Brown, brown, brown

kimberlykubApril 16, 2008

Hi, I'm a lurker. Switched to organic last year. It was the second summer for a new build/new lawn on what was previously a young (20 years) woods. Before that I understand the area was farmland. Having said that part of our property is old growth so I'm not sure what I believe. Our landscaper put down a few (2-3) inches of topsoil/compost then seeded with mix of fescue/kbg/rye. We have clay here too. Unfortunately our builder got us hay instead of straw so there's that in the mix too. We started out with Milorganite, then used SBM ttwice. A couple rounds of sugar. Watered once a week deeply. Used the containers to be sure and everything. Thought we were in really good shape till the snow melted. What a lot of brown. I don't mind the stuff that has grass around too, it's the patches of what last year was just beautiful green, lush areas and now brown. No green in it. I was feeling better because I saw someone else had posted similarly. Well it's mid-April and I'm getting worried.

I understand if it's dead it's dead but any clues what I did wrong? Should I have introduced Alfalfa for better root development? I may have way underfed also unfortunately I don't know. We used 250 pounds of soybean meal for about 11k sq. ft. of lawn. Of course that is rough measurement w/o taking out garden beds, barn/wood shed. We are figuring about 20/lbs per 1k sq.ft. is the application rate.

I have read and read here but I guess I would appreciate hearing what you think specific to us. You know how it is when you think you know something and you don't know what you don't know...

This year we have the soybean ready to go. It's a bit late but we really just warmed up and had late snows. Also I had to rake all this brown stuff so it wasn't matted and the SBM could get through.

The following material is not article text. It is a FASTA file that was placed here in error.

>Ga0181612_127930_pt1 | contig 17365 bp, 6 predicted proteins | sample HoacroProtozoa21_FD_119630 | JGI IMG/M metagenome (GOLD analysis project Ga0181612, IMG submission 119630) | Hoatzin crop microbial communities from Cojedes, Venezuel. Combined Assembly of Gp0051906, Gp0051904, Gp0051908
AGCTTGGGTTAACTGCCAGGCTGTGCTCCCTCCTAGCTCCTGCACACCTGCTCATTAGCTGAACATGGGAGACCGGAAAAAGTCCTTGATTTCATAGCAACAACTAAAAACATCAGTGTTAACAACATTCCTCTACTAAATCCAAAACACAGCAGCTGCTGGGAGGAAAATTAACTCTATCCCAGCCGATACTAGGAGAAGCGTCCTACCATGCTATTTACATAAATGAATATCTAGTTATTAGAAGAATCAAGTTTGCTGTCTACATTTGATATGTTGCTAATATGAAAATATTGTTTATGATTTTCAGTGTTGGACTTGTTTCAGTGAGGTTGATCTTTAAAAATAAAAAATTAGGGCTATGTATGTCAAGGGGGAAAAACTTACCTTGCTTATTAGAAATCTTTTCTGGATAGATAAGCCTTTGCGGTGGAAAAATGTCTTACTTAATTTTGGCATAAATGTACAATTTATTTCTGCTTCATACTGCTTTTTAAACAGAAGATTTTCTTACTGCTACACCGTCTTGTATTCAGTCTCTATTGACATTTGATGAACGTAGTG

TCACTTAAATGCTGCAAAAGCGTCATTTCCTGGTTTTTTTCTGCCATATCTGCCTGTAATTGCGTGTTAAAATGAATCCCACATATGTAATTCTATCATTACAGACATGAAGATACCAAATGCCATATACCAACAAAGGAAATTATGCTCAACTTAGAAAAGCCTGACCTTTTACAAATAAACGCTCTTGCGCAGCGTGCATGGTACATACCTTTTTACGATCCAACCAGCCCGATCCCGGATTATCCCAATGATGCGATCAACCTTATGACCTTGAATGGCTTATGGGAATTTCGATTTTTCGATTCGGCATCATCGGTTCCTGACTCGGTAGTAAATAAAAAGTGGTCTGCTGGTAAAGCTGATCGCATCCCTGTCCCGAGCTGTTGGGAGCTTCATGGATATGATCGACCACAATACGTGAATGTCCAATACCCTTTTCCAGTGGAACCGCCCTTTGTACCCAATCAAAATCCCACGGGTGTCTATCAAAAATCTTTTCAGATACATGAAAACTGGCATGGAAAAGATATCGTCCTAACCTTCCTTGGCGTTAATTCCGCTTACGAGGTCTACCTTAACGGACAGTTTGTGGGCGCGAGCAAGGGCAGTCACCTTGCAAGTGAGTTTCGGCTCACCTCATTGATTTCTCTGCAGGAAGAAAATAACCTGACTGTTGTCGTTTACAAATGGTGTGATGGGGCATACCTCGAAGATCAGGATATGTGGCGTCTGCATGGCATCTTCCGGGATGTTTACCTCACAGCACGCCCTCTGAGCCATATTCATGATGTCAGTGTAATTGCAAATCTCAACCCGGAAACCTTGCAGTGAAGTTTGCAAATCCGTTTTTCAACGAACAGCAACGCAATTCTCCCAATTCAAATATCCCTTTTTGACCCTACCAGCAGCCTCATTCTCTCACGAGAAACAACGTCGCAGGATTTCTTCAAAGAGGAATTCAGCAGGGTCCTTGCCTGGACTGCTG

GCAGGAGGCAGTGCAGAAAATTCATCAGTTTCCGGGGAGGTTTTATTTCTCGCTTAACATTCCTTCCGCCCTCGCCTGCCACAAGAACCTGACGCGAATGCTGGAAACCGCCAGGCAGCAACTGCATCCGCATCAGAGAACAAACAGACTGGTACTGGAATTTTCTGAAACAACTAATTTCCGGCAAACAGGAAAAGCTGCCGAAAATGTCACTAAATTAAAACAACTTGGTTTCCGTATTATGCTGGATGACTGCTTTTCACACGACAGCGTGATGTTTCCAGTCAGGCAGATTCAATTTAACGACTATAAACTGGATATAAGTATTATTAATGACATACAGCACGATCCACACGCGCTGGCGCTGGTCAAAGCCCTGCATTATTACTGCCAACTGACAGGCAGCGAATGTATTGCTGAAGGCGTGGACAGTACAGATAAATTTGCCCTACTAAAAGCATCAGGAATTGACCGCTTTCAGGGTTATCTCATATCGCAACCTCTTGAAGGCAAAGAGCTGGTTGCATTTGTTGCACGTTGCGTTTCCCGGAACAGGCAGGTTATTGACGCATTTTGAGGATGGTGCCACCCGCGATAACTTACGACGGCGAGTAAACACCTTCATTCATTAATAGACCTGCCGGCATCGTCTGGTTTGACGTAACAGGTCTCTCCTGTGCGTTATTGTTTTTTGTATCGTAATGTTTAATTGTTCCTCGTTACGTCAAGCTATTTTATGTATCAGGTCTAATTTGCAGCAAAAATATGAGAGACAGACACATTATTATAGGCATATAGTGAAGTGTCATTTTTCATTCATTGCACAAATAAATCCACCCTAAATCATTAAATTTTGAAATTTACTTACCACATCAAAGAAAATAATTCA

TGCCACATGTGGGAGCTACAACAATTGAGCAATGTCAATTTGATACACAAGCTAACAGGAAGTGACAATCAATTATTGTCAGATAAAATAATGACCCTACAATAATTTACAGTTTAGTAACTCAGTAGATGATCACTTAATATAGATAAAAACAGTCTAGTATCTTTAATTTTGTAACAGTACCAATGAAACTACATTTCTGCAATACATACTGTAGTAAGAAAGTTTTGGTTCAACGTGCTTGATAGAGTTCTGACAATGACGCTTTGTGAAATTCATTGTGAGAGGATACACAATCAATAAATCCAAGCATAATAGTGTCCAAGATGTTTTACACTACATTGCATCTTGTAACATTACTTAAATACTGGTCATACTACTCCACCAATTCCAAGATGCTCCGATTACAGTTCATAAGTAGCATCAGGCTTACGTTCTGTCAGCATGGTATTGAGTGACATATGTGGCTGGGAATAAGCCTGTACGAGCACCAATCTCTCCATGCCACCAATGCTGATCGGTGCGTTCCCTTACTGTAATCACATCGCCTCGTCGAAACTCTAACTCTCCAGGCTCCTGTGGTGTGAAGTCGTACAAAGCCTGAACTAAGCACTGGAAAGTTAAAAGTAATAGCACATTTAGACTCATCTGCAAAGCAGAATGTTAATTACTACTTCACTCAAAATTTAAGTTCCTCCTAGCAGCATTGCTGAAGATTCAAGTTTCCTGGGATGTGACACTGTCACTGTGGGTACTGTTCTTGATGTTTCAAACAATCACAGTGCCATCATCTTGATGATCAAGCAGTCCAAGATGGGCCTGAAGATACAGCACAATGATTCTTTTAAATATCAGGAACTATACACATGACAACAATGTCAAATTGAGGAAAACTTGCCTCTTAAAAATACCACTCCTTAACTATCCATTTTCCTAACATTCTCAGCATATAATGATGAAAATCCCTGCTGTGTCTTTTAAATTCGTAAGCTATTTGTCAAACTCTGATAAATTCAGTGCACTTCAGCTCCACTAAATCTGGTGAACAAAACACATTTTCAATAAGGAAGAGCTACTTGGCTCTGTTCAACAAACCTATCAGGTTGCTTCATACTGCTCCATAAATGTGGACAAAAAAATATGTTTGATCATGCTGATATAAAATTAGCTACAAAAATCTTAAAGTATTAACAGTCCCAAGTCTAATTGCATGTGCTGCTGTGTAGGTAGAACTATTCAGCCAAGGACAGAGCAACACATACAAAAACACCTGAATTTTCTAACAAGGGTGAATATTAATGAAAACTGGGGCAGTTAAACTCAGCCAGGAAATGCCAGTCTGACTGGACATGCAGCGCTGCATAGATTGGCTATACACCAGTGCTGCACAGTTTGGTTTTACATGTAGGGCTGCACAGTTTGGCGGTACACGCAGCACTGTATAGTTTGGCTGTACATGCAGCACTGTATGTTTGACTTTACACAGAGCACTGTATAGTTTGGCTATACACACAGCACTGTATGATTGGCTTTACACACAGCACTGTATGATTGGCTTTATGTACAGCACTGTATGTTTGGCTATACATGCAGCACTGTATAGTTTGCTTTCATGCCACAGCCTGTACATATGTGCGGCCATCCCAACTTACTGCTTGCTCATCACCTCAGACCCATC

Hubby got some compost and we tossed it out there too. Not the recommended rate we just can't accommodate that magnitude of a job right now. But we were putting in some garden beds and he bought an extra truck load so we could toss that around a bit.

I would appreciate any instruction, tips, ideas, etc... The optimistic part of me is hoping a don't worry yet will still apply but I'm skeptical of that. The glass is half empty right now.

Thanks so much for all the info here.

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You should be seeing *some* green up right now but its hard to say for certain what your issue is based on what you've wrote thus far. If your yard is waayyy behind everyone else in your area then I'd get a soil test just to be sure. Do you still have several trees left in your yard??

Either way don't fret too much. Im zone 5 too and there are lots of lawns that are still showing signs of winter stress and a cool wet spring.

    Bookmark   April 16, 2008 at 6:08PM
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billhill(z5 MI - KBG)

You may still be allright. Put the soybean meal down ASAP. Overseed the worst of the brown areas. I hope you realize that you should put 200 pounds of soybean meal down five times a growing season. Many like to alternate soy with corn meal or cracked corn, alfalfa pellets (rabbit food) milorganite and a few other organic fertilizers. No doubt you builder used the cheapest in the world grass seed. You may wish to do a total renovation of your lawn. Consider doing that in small areas at a time, realizing that new seeds must be kept moist for several week. Do you have a irrigation system ?

Bill Hill

    Bookmark   April 16, 2008 at 6:15PM